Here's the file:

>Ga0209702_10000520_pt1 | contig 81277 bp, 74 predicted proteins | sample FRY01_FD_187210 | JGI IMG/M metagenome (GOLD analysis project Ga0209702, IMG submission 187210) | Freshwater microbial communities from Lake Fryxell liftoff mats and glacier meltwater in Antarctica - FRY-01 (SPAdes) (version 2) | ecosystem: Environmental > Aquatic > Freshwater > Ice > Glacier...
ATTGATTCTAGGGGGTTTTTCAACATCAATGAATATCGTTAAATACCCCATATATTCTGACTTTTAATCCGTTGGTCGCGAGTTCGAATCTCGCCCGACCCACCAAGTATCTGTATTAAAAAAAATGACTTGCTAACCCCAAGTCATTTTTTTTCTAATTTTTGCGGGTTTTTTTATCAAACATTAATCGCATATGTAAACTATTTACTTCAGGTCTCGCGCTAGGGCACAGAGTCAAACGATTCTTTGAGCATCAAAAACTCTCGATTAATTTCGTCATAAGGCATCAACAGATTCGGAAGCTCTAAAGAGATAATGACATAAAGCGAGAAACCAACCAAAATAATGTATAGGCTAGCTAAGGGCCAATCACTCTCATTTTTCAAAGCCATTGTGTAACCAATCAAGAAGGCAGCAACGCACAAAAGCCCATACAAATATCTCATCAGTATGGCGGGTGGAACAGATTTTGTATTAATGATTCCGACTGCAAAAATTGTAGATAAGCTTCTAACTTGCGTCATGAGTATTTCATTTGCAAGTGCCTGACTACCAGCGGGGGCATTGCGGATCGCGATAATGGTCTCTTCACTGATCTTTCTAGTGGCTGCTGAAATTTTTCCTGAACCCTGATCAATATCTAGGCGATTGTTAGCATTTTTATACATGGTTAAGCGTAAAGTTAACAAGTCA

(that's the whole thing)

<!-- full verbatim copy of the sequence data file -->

>Ga0209702_10000520_pt1 | contig 81277 bp, 74 predicted proteins | sample FRY01_FD_187210 | JGI IMG/M metagenome (GOLD analysis project Ga0209702, IMG submission 187210) | Freshwater microbial communities from Lake Fryxell liftoff mats and glacier meltwater in Antarctica - FRY-01 (SPAdes) (version 2) | ecosystem: Environmental > Aquatic > Freshwater > Ice > Glacier...
ATTGATTCTAGGGGGTTTTTCAACATCAATGAATATCGTTAAATACCCCATATATTCTGACTTTTAATCCGTTGGTCGCGAGTTCGAATCTCGCCCGACCCACCAAGTATCTGTATTAAAAAAAATGACTTGCTAACCCCAAGTCATTTTTTTTCTAATTTTTGCGGGTTTTTTTATCAAACATTAATCGCATATGTAAACTATTTACTTCAGGTCTCGCGCTAGGGCACAGAGTCAAACGATTCTTTGAGCATCAAAAACTCTCGATTAATTTCGTCATAAGGCATCAACAGATTCGGAAGCTCTAAAGAGATAATGACATAAAGCGAGAAACCAACCAAAATAATGTATAGGCTAGCTAAGGGCCAATCACTCTCATTTTTCAAAGCCATTGTGTAACCAATCAAGAAGGCAGCAACGCACAAAAGCCCATACAAATATCTCATCAGTATGGCGGGTGGAACAGATTTTGTATTAATGATTCCGACTGCAAAAATTGTAGATAAGCTTCTAACTTGCGTCATGAGTATTTCATTTGCAAGTGCCTGACTACCAGCGGGGGCATTGCGGATCGCGATAATGGTCTCTTCACTGATCTTTCTAGTGGCTGCTGAAATTTTTCCTGAACCCTGATCAATATCTAGGCGATTGTTAGCATTTTTATACATGGTTAAGCGTAAAGTTAACAAGTCA